Missionary, author and activist;
Born: August 19, 1920; Died: December 28, 2012.
George Patterson, who has died aged 92, was an engineer, preacher, medical missionary, journalist, Liberal Party candidate, author, lecturer, campaigner, counsellor and fundraiser. Above all he was an adventurer. The opening sentence of his first book God's Fool (1954) read: "I am a man with a passion for God", and it was this passion that turned his life into an eventful, challenging and always vibrant journey.
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His two biggest adventures were in Sino-Tibetan politics as a traveller, emissary and commentator, and in the world of opiate trafficking as a reporter, healer and friend of addicts. In 1950 he alerted the world to the imminent invasion of Tibet by China and was part of an aborted plot to help the Dalai Lama to exile in America.
Two decades later he dedicated his life to supporting his wife, Dr Meg Patterson, as she pioneered a radical new treatment for addictions.
These two adventures seem unrelated but he believed his experiences with Tibetan guerillas, Indian gurus and Chinese triad members prepared him for his later work with Western addicts.
Born into a Plymouth Brethren family in Falkirk in 1920, he studied engineering and worked for six years in the munitions department of the local Carron Engineering Company. He gained a reputation as a dynamic preacher in Brethren assemblies but became dissatisfied with what he thought had become empty traditionalism.
It was while reading books on mountaineering that he felt the call to go to Tibet, a country only a handful of Westerners had visited in the 20th century. He enrolled at a medical missionary college in London in 1945 for a year of preparation. The most obvious, safe and economical route to Tibet was through India but he believed God had told him to travel overland through China, a country then ruptured by civil war.
Arriving in Shanghai in 1947, he crossed China to Kangding where he met fellow Scottish missionary Geoffrey Bull. Mr Bull had gone into Tibet with medical supplies and treated Pandatshang Togbye, a powerful regional revolutionary.
When the communists approached Pandatshang Togbye to side with them against the Lhasa government they revealed their plans to invade Tibet. Having been privy to this information, Mr Patterson wrestled with his conscience as to whether he should stay as a missionary or leave to alert the outside world to Tibet's predicament.
After much prayer he decided on the latter move even though it meant over 1000 miles of travel by foot and horseback in freezing conditions to reach India. On his arrival in Calcutta he met representatives of the American, British and Indian governments and revealed what he knew.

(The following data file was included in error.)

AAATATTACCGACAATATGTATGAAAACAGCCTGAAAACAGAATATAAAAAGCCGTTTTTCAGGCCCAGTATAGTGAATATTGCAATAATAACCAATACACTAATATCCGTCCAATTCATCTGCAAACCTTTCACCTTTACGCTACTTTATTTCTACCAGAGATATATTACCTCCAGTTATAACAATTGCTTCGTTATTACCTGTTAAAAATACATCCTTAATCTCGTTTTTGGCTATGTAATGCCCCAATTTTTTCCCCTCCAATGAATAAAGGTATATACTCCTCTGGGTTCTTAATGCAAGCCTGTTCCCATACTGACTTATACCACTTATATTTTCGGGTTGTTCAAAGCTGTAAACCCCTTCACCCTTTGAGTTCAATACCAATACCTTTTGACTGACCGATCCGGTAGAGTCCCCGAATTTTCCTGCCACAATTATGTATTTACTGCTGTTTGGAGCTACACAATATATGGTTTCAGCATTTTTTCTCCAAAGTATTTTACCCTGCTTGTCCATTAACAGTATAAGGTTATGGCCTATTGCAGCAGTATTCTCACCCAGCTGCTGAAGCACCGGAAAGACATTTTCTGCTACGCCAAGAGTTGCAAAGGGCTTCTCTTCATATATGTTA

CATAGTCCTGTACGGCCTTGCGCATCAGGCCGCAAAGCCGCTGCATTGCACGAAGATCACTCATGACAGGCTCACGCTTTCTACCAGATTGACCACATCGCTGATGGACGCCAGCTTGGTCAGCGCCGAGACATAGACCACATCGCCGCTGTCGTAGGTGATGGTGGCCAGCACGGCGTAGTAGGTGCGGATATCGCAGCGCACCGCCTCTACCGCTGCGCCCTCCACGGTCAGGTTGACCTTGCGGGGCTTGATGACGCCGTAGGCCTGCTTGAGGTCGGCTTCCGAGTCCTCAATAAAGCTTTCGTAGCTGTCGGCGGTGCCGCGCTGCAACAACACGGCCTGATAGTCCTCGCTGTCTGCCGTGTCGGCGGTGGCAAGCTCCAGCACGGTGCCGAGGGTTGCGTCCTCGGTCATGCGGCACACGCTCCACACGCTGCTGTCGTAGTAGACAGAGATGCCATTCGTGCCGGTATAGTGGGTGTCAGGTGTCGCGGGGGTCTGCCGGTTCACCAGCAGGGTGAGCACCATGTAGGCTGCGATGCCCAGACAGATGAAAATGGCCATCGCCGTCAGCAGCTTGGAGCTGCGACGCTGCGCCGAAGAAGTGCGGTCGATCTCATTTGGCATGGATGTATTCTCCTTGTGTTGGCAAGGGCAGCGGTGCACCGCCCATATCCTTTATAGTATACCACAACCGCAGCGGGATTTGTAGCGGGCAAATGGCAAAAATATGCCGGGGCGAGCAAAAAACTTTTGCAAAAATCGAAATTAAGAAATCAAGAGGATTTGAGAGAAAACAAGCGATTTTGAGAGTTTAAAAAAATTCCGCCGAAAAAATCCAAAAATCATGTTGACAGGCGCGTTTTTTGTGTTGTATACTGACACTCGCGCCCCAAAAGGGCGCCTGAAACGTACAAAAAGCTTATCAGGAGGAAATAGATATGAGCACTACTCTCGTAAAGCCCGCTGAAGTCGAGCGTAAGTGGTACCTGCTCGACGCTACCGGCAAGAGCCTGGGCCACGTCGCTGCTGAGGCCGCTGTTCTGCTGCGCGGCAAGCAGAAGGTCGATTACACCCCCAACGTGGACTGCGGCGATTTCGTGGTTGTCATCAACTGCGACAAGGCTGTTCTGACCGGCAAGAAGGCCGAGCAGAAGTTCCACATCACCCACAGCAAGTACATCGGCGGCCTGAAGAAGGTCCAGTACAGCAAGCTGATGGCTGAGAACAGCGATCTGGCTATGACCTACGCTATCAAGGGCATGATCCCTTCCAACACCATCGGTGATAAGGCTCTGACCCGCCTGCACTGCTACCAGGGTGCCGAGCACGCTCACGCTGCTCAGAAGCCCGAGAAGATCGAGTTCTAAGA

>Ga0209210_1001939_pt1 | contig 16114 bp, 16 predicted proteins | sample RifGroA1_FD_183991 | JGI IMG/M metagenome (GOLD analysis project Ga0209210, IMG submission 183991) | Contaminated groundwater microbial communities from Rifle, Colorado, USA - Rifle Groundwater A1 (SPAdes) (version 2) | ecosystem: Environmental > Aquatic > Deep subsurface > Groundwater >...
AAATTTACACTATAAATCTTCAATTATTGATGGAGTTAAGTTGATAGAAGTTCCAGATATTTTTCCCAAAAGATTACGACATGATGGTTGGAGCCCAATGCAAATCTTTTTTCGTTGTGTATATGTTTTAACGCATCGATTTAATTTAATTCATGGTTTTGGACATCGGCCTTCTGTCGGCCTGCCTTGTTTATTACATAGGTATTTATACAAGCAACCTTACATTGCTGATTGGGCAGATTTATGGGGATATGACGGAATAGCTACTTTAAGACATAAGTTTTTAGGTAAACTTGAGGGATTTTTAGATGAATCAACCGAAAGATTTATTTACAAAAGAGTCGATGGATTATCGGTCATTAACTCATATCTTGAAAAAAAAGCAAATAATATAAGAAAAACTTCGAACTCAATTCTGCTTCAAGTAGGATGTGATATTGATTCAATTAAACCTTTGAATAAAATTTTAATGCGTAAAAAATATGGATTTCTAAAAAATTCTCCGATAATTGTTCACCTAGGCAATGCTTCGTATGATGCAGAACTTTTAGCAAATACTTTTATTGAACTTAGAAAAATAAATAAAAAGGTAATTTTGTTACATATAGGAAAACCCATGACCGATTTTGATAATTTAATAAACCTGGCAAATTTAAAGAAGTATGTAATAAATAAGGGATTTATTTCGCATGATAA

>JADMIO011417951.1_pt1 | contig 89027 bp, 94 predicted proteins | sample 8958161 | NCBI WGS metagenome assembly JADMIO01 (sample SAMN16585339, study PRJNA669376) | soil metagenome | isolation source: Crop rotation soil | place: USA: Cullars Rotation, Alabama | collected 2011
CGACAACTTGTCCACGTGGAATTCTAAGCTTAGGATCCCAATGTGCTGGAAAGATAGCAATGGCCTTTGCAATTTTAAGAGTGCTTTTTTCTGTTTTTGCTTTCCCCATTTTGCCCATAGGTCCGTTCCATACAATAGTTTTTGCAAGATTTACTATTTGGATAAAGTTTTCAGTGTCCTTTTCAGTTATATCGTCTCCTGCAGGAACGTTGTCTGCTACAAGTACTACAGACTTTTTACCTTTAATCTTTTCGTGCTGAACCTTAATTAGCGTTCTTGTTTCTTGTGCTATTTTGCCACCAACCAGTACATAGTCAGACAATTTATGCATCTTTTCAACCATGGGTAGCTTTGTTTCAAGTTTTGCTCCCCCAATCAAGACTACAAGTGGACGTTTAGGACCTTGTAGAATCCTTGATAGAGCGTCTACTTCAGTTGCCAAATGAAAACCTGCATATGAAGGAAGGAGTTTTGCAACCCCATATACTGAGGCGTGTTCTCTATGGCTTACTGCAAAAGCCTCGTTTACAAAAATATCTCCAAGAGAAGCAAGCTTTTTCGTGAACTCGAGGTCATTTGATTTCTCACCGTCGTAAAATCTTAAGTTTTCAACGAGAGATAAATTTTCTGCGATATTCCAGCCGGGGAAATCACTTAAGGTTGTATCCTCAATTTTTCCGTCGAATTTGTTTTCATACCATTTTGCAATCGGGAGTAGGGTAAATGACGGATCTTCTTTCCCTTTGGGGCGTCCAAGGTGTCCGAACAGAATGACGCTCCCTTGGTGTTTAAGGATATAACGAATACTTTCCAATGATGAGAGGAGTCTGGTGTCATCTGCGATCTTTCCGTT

Unable to return to Tibet, Mr Patterson lived on the Indian border and became a stringer on Asian affairs for several newspapers. He also wrote the books Up and Down Asia (1956), Tragic Destiny (1958) and Tibet in Revolt (1960). In 1952 he met a brilliant young surgeon, Dr Margaret "Meg" Ingram. They married in 1953.
The couple returned to Britain briefly in the 1960s during which time Mr Patterson stood as Liberal candidate for Edinburgh West.
In 1962 Meg was awarded an MBE and two years later was offered a job in Hong Kong. This move opened up a new area of interest in their lives. Through his work as a journalist and television correspondent, Mr Patterson became an expert in the colony's underworld of drug trafficking.
At the same time Meg was meeting Chinese heroin addicts at the Tung Wah Hospital where electroacupuncture was frequently used as an analgesic for surgery. Patients who were coincidentally addicts reported that the electrical pulses removed their craving for drugs without the symptoms of withdrawal. This started a process of research that was to last the rest of her life.
In 1973 the couple returned to Britain, this time to an apartment in Harley Street where Meg trialled electroacupuncture as a treatment for drug addiction. Mr Patterson now devoted his skills to supporting and promoting his wife's work.
The treatment, by now branded NeuroElectric Therapy (NET), was soon being sought out by some of the world's best-known rock stars and Mr Patterson found himself counselling the likes of Eric Clapton, Keith Richards and Boy George.
The only predictable thing about Mr Patterson's life was its unpredictability. He never owned a home or knew where his next source of income was coming from. After Harley Street he moved to Broadhurst Manor, a 16th-century mansion in Horsted Keynes he hoped would become a permanent clinic, and then in the mid-1980s to San Diego from where he helped open a charity clinic in Tijuana.
His final return to Britain came in 2001 after Meg suffered a stroke. She died in Scotland in July 2002.
He continued writing and publishing into his 80s and left behind a number of unpublished adventure novels and books of theology.
In 2011 the human rights organisation International Campaign for Tibet awarded him the Light of Truth Award for making a significant contribution to the public understanding of Tibet.
He died at his retirement home in Lesmahagow, and is survived by his sons Lorne and Sean, daughter Myrrh and five granddaughters.